Let us, once more, visit our Gospel reading and refresh in our hearts the great truth it holds. The evil spirits made the man strong. No one could subdue him. No chain could hold him. Until Jesus came along.

Read again what the evil spirit said to Jesus. “What have you to do with me, Jesus, Son of the Most High God?” Even the evil one recognizes Jesus and knows that only Jesus has the power to let it come out of the man.

And thus we are reminded of this great and important fact. That no matter how powerful the presence of evil is, no matter how strong its influence over us is, it will not be able to rule our lives… if Jesus is with us. (Fr. Chito Lorenzo, SVD | Japan Bible Diary 2016)



My Reflection: This gospel episode of Jesus encounter with the man possessed by the evil spirit can happen to anyone of us. The liberation from the possession of the evil spirit that Jesus did to this man can also happen to us. The conversion of this freed man who later became Jesus follower can also happen to us too!

But why are there possessions by an evil spirit? This happen because we distance ourselves from Jesus. Or we don’t distance ourselves from Jesus but we don’t take His teachings seriously! By doing so we give room for the evil one to operate and take control of ourselves.

For example, yes we pray and go to Holy Mass. But how come that it seems that we still don’t have peace and contentment? Yet in our own standards we think that we are close to Jesus. This happen because we don’t take Jesus seriously.

We are often times followers in name only. Therefore we open ourselves to the possession of the many evils of our times. What are these? Lust, lack of peace of mind, deep discontent unwarranted anger and so on and so forth.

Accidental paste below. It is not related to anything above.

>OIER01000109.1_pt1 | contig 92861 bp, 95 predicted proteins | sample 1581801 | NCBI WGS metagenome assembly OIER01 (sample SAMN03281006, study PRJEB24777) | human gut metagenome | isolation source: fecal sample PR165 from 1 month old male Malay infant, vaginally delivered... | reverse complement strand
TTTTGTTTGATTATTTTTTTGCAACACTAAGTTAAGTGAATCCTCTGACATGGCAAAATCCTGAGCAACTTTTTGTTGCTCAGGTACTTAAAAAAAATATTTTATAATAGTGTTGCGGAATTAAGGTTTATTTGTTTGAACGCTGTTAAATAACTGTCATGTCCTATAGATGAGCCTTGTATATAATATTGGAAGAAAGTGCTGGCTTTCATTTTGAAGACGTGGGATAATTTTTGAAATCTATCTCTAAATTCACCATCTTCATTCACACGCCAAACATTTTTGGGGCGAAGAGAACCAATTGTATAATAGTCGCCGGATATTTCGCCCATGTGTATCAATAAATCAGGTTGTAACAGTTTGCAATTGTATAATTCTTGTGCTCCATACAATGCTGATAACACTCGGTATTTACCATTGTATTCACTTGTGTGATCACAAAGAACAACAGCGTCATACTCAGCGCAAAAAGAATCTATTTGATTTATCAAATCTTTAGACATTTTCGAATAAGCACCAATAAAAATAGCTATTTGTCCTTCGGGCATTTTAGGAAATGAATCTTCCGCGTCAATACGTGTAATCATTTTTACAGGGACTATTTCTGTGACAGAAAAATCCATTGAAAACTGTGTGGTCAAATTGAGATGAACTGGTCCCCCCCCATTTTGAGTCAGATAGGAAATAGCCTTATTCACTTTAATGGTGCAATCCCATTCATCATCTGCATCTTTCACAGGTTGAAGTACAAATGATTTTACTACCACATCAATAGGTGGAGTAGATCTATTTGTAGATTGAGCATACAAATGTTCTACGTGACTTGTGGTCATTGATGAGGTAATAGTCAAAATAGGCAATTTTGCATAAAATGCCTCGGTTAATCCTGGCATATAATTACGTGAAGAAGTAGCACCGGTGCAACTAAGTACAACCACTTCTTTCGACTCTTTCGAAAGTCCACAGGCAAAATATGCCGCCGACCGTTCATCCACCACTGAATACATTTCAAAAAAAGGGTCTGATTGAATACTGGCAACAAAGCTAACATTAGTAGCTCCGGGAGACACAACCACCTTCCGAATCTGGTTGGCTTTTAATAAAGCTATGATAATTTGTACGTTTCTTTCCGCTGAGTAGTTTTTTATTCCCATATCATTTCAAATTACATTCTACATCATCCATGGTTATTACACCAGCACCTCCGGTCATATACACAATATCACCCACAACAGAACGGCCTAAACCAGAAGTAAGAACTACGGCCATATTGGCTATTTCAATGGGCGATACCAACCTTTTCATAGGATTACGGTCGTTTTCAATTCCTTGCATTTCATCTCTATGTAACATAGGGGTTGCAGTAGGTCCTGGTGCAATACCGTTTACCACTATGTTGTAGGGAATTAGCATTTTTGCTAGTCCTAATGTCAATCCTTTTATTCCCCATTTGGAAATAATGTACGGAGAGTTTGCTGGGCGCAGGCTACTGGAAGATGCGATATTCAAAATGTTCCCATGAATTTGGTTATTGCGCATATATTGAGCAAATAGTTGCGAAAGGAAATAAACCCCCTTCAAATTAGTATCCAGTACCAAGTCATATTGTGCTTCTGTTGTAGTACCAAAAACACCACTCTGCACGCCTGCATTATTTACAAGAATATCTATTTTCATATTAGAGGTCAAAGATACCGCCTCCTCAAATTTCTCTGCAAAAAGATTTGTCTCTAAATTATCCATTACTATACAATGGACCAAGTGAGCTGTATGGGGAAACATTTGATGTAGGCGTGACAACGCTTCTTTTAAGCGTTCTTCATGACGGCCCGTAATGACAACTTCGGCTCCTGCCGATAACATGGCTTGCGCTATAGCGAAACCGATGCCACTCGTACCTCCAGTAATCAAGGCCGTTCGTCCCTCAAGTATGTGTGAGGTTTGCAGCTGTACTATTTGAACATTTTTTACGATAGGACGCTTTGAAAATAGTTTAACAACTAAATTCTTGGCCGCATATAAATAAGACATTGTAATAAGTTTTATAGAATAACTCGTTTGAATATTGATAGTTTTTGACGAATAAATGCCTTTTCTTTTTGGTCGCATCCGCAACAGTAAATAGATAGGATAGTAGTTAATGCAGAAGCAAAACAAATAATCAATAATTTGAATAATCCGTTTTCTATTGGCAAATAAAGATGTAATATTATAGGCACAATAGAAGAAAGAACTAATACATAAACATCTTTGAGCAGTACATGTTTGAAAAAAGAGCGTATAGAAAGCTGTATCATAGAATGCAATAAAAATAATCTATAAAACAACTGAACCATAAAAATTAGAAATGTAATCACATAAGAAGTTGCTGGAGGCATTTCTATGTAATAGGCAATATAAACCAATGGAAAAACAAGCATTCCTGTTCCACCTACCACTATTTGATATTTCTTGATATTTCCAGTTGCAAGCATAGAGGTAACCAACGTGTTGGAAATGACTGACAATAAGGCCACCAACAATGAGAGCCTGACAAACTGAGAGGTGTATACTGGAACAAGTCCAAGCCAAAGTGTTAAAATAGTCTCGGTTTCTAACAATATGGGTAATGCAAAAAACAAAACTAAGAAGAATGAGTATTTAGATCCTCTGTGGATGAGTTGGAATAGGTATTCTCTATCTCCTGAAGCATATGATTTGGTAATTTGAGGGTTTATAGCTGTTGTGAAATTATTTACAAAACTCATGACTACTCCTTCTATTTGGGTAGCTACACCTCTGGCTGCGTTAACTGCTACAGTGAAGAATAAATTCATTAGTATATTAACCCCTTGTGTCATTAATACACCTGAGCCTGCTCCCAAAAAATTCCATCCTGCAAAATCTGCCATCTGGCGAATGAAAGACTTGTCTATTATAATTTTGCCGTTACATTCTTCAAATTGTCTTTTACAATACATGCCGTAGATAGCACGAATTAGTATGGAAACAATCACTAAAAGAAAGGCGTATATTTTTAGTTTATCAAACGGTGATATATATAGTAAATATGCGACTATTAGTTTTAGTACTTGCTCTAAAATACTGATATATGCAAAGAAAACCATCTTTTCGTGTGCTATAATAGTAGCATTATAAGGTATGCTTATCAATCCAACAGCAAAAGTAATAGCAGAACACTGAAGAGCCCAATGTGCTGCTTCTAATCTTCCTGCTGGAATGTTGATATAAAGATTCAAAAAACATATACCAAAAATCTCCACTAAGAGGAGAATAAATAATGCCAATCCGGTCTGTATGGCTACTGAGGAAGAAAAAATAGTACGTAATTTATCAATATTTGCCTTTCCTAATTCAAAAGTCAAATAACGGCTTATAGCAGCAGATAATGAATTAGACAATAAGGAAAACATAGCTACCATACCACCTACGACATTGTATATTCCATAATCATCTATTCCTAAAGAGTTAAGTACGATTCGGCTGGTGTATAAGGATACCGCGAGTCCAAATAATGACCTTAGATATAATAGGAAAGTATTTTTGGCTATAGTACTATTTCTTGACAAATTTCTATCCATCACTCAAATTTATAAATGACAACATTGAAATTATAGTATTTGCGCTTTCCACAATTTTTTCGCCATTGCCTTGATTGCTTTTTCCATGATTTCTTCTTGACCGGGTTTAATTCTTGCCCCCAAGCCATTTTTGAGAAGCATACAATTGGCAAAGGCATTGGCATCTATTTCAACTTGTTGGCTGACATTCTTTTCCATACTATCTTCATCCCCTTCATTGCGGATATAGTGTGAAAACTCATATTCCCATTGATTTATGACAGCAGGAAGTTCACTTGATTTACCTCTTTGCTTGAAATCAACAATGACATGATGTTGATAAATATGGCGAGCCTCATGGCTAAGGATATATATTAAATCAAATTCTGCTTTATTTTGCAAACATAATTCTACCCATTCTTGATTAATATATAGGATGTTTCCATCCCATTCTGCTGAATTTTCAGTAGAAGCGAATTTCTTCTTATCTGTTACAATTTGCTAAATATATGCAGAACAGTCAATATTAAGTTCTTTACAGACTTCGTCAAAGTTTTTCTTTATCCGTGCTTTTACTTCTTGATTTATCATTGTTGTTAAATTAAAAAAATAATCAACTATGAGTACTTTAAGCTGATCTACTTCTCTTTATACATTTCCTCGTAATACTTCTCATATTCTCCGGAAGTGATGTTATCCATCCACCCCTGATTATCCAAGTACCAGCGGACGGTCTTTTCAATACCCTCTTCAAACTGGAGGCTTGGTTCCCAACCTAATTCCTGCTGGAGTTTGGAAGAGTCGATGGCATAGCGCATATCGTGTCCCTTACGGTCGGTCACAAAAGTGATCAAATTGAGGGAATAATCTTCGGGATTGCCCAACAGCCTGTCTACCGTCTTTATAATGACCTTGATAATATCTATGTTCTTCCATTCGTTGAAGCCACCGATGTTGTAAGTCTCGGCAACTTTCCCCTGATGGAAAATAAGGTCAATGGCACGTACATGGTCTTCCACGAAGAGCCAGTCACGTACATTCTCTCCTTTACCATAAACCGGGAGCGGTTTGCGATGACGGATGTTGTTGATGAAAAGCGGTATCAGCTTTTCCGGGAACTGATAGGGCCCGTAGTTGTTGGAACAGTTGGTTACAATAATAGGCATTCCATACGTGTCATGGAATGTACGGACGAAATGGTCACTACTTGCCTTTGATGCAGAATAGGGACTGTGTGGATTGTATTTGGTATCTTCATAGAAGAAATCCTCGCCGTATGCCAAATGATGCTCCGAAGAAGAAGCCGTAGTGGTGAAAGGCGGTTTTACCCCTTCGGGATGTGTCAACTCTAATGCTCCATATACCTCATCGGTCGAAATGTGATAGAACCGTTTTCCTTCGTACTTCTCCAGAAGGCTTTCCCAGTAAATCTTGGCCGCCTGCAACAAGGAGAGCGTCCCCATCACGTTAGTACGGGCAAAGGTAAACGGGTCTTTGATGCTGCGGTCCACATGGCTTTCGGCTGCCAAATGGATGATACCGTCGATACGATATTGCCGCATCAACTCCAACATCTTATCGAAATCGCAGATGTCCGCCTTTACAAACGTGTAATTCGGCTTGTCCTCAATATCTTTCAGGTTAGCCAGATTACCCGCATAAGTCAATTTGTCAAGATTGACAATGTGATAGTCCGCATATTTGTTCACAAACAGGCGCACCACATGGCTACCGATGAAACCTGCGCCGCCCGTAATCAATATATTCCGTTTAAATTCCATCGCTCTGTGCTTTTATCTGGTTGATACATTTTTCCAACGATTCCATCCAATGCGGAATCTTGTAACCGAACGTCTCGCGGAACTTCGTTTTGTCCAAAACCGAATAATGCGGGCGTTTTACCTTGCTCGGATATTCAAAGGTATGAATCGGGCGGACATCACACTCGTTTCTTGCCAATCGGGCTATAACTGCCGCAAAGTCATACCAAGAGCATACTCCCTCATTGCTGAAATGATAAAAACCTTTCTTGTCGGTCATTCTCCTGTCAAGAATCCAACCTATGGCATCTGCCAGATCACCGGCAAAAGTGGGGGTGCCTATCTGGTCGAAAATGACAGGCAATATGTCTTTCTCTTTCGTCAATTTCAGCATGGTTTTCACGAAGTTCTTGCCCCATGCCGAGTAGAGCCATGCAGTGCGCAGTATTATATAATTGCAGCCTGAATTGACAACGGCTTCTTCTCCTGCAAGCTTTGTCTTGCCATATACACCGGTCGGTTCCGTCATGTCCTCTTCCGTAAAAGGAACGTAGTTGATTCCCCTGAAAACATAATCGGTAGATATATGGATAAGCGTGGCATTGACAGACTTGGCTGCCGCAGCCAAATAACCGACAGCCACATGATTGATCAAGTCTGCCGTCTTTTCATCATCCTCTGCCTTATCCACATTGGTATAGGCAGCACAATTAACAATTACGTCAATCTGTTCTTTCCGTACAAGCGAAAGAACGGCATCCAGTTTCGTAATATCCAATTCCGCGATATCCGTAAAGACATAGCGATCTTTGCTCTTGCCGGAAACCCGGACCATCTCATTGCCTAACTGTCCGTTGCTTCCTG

Take Jesus seriously, read and reflect on His words and live His teachings. If we do this the evil one will surely keep a safe distance from us.

But do we take Jesus seriously? (Marino J. Dasmarinas)



Monday, February 1, 2016

Reflection for February 1, Monday of the Fourth Week; Mark 5:1-20

Reflection: Do you plead to Jesus to change you and make you a better person?

The man possessed by the legions of devil pleaded with Jesus not to drive them away from the territory instead they wanted Jesus to send them into the herd of pigs. So Jesus did what they wanted: He allowed them to enter the group of swine/pigs. However the herd rushed into the sea where they drowned.

Why did Jesus did not annihilate the legion (evils) instantly instead He allowed them to transfer to the herd of swine only to die by drowning? Perhaps, Jesus acceded to their request because Jesus wanted them to convert and get rid of their evil ways, but they did not.

In our own very life we would always encounter life changing occurrences. Such as survive a major health problems or major accidents. And it serves as our wake-up call from God to change our ways and leave behind sinfulness. There are some of us who get an awareness of this life changing episode so we change and leave behind our sinfulness. However there are also those who refuse to change and they move-on with their sinful ways.

What would happen to those who refuse to leave behind sinfulness? To those who continue to ignore God’s call to conversion? To those who were given by God a second chance but refused to grab it? – Marino J. Dasmarinas



February 01, 2016

REFLECTION: Both of today’s readings present us with an example of quite extraordinary meekness—and God knows that we all need such examples in an age like ours when we are so sensitive about our rights and prerogatives!
The first example is given by David. He is fleeing from his rebellious son Absalom. And he is being cursed on his way by a certain Shimei. David’s men went to kill Shimei for his audacity, but David tells them to leave Shimei alone, hopeful that God would “turn to good things” those curses.